Pre-payment energy meters – Q&A

Pre-payment energy meters – Q&A

More than half a million pre-payment energy meters have been forcibly installed in the UK over the last six years, figures obtained by BBC Radio 5 live show. What do the meters involve and why are some people required to have them?

What are pre-payment meters?

The basic principle of the meters is that you pay for electricity and gas before you use it, rather than after.

Most households in the UK have an account with an energy company and pay their bill at regular intervals, based on usage. With pre-payment meters, a sum of money is loaded on to a card or key and can then be used on a pay-as-you-go basis. When the card runs out, a customer will have to top up or face being unable to use gas or electricity.

It’s similar to the pay-as-you-go arrangement for mobile phones.


Why do people have them?

Some people will have pre-payment meters because it helps them budget, topping up when they have money rather than being faced with a bill every month or quarter. Others have them forcibly installed – for example when an energy supplier has obtained a court order because a customer has run up debt through non-payment of bills.


Why are they imposed on some customers?

Energy UK, the trade body which represents energy suppliers, says the meters are only forcibly installed as a last resort. The energy regulator Ofgem does not define exactly what “last resort” means but says companies must communicate with customers to try to arrange payment before a pre-payment meter is imposed.

In most cases energy companies apply to the courts for a pre-payment meter to be installed. It is possible that a landlord could make a similar application. In some rare cases, the meters could be installed for health or safety reasons.


Are they more expensive?

The standard rates for the meters are broadly similar to those for billed customers, Energy UK says, though some comparison sites suggest the cheapest deals on offer online are for credit-based meters. Savings are often possible through direct debit schemes.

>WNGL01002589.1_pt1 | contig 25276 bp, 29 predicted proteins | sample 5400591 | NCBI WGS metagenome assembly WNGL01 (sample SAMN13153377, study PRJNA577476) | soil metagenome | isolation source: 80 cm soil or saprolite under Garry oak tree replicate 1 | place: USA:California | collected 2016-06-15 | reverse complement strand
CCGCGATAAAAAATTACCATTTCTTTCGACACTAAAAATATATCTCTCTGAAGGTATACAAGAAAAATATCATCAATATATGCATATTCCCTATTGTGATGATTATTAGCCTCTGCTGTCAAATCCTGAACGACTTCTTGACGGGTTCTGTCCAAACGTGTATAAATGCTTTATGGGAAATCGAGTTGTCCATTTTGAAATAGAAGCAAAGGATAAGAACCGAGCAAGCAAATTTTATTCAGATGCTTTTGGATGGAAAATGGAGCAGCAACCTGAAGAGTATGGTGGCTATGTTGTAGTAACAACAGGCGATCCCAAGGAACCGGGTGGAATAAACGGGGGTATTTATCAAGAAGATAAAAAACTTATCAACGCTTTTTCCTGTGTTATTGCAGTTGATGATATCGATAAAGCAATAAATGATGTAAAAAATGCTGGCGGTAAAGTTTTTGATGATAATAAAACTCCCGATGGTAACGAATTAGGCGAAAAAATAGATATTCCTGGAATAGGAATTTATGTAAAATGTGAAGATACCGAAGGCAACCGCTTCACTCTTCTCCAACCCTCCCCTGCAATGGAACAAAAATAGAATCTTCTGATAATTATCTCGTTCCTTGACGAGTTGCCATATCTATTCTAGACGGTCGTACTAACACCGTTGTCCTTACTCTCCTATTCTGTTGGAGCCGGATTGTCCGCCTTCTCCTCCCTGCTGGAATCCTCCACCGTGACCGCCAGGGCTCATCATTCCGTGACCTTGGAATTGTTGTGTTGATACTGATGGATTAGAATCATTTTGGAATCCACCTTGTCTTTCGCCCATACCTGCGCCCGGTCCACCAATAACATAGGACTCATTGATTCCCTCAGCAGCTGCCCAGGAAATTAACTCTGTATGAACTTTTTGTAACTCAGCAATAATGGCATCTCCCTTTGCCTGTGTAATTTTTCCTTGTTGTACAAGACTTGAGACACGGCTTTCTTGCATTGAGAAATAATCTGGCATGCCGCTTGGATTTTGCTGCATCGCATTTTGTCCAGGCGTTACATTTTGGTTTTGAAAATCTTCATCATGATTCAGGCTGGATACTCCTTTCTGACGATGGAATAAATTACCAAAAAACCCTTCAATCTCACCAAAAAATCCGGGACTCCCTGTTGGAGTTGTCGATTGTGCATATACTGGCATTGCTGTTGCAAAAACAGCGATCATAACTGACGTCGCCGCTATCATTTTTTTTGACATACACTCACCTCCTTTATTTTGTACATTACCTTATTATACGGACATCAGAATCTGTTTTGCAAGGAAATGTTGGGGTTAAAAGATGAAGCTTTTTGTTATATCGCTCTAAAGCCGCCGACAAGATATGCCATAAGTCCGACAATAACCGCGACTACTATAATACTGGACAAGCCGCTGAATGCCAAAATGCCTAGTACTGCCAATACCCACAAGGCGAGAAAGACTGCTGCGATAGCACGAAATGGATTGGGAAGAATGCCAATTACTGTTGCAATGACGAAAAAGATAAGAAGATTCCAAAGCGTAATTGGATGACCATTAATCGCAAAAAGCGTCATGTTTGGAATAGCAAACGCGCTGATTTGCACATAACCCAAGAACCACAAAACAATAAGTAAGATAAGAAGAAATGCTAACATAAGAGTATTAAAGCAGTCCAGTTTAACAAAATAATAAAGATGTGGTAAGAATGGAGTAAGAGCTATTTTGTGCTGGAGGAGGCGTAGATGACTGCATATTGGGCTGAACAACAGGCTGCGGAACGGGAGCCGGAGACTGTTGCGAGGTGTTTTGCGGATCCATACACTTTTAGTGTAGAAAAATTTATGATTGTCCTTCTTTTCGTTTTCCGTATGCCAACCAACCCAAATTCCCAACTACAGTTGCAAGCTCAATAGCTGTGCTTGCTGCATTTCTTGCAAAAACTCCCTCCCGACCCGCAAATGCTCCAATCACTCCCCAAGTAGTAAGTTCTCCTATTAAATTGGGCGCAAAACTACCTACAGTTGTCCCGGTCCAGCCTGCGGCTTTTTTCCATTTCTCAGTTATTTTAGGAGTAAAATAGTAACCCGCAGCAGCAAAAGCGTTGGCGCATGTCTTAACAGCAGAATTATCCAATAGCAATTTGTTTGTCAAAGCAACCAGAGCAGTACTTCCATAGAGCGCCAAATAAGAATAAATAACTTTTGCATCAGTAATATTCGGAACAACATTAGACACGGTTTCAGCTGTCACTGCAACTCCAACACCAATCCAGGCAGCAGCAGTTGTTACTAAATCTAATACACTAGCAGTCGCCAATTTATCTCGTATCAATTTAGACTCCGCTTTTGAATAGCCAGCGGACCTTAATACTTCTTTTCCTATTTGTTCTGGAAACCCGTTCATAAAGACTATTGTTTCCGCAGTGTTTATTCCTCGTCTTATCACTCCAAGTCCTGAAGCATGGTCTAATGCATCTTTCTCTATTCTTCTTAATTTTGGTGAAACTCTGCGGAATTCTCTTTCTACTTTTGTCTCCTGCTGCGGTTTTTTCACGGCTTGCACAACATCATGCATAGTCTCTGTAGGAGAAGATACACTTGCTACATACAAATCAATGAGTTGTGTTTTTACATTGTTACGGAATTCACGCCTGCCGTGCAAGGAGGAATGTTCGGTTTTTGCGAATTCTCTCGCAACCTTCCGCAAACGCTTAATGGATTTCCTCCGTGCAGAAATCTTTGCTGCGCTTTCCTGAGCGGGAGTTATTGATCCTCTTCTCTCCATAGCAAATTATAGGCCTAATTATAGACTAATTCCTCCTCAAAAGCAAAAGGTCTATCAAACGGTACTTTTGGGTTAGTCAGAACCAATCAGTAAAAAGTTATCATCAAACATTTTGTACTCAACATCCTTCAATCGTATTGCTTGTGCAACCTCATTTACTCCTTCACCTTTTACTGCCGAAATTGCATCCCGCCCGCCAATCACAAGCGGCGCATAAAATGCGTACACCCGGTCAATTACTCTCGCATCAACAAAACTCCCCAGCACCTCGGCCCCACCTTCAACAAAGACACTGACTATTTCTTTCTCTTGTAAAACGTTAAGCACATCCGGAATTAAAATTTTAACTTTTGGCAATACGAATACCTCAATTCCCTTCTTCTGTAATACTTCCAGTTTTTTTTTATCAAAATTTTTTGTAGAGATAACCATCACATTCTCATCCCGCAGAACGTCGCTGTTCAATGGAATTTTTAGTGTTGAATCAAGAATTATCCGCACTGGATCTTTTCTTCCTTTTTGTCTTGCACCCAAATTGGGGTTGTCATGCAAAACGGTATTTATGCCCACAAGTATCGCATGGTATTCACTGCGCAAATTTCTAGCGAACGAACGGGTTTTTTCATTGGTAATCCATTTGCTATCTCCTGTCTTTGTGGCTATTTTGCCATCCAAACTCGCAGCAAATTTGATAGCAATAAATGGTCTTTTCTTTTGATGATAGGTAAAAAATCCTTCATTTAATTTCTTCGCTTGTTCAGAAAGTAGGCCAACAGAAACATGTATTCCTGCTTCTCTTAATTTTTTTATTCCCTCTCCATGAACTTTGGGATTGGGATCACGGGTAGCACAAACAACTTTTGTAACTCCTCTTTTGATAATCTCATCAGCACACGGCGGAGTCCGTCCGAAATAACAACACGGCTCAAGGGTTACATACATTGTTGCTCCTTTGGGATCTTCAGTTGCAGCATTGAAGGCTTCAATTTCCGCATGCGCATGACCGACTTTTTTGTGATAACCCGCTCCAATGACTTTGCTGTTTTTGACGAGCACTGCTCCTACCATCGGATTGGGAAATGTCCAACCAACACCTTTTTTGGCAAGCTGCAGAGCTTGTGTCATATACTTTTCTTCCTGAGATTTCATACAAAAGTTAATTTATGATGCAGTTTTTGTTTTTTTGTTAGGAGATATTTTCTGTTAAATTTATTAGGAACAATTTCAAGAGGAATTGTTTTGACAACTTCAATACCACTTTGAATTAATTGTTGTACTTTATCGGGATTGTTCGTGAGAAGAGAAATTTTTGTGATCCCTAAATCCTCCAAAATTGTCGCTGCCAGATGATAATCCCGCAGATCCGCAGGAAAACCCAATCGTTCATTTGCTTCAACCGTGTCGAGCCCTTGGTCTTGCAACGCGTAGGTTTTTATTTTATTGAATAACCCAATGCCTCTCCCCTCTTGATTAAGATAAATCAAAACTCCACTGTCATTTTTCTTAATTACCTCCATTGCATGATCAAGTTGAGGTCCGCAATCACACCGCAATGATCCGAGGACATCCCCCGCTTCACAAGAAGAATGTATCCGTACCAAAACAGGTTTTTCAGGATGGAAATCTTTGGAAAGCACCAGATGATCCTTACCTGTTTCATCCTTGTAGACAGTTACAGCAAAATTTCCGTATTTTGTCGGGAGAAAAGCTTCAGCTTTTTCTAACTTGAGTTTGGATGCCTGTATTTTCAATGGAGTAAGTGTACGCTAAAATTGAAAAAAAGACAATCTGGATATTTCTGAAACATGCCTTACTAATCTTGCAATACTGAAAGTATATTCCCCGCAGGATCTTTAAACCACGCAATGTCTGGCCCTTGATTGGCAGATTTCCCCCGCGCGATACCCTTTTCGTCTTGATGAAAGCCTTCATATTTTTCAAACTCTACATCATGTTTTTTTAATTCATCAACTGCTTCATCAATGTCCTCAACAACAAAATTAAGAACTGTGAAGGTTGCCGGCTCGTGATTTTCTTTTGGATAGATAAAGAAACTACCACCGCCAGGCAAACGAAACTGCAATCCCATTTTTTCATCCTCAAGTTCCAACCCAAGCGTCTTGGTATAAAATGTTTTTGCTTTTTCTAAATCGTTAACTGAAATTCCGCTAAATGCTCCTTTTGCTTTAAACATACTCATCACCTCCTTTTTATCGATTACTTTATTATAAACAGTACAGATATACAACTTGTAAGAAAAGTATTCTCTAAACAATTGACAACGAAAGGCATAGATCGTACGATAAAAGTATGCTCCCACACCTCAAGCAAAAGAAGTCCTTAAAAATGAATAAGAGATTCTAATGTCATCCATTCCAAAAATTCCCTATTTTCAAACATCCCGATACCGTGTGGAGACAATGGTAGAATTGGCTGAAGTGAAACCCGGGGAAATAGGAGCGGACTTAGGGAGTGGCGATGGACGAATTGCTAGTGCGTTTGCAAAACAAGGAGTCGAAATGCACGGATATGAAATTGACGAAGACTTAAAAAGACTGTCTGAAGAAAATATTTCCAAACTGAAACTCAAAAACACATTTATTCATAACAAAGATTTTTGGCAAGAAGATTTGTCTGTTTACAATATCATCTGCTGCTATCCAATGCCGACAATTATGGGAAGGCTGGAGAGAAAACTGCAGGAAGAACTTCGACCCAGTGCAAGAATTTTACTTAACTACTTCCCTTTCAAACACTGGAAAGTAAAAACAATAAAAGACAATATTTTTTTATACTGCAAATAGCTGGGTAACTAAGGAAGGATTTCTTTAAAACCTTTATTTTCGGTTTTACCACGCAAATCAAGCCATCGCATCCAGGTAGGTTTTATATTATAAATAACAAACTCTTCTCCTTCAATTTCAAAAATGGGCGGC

Citizens Advice says it has concerns over price difference, with pre-payment on average £80 more expensive per year than direct debit and up to £200 more than online-managed accounts. It says unit prices are higher and there are limited tariffs on offer, meaning less choice and competition.

There are administrative costs faced by pre-payment meter customers, including installation and maintenance. These vary by company, with Energy UK saying they are “significant but not sizeable”.

Those customers forced into using the meters are likely to have debts and a debt repayment scheme may be part of the charges they face.

Pre-payment meter customers can still shop around for better deals, but only if their debts are under a certain amount. According to Citizens Advice, customers can switch if they owe £500 or less for each of gas and electricity.


What do the energy firms say?

Energy UK says the meters help people who have not kept up with payments stay connected. Rather than being cut off from gas and electricity, they are given an alternative, which will often be easier to manage.


What do consumer groups say?

Citizens Advice says pre-payment customers have been “getting a raw deal for too long”. The body says customers using the meters face limited tariffs and higher costs. It also says many face difficulty actually topping up, with some companies not giving customers the opportunity of doing so online or over the phone.

Story taken from BBC News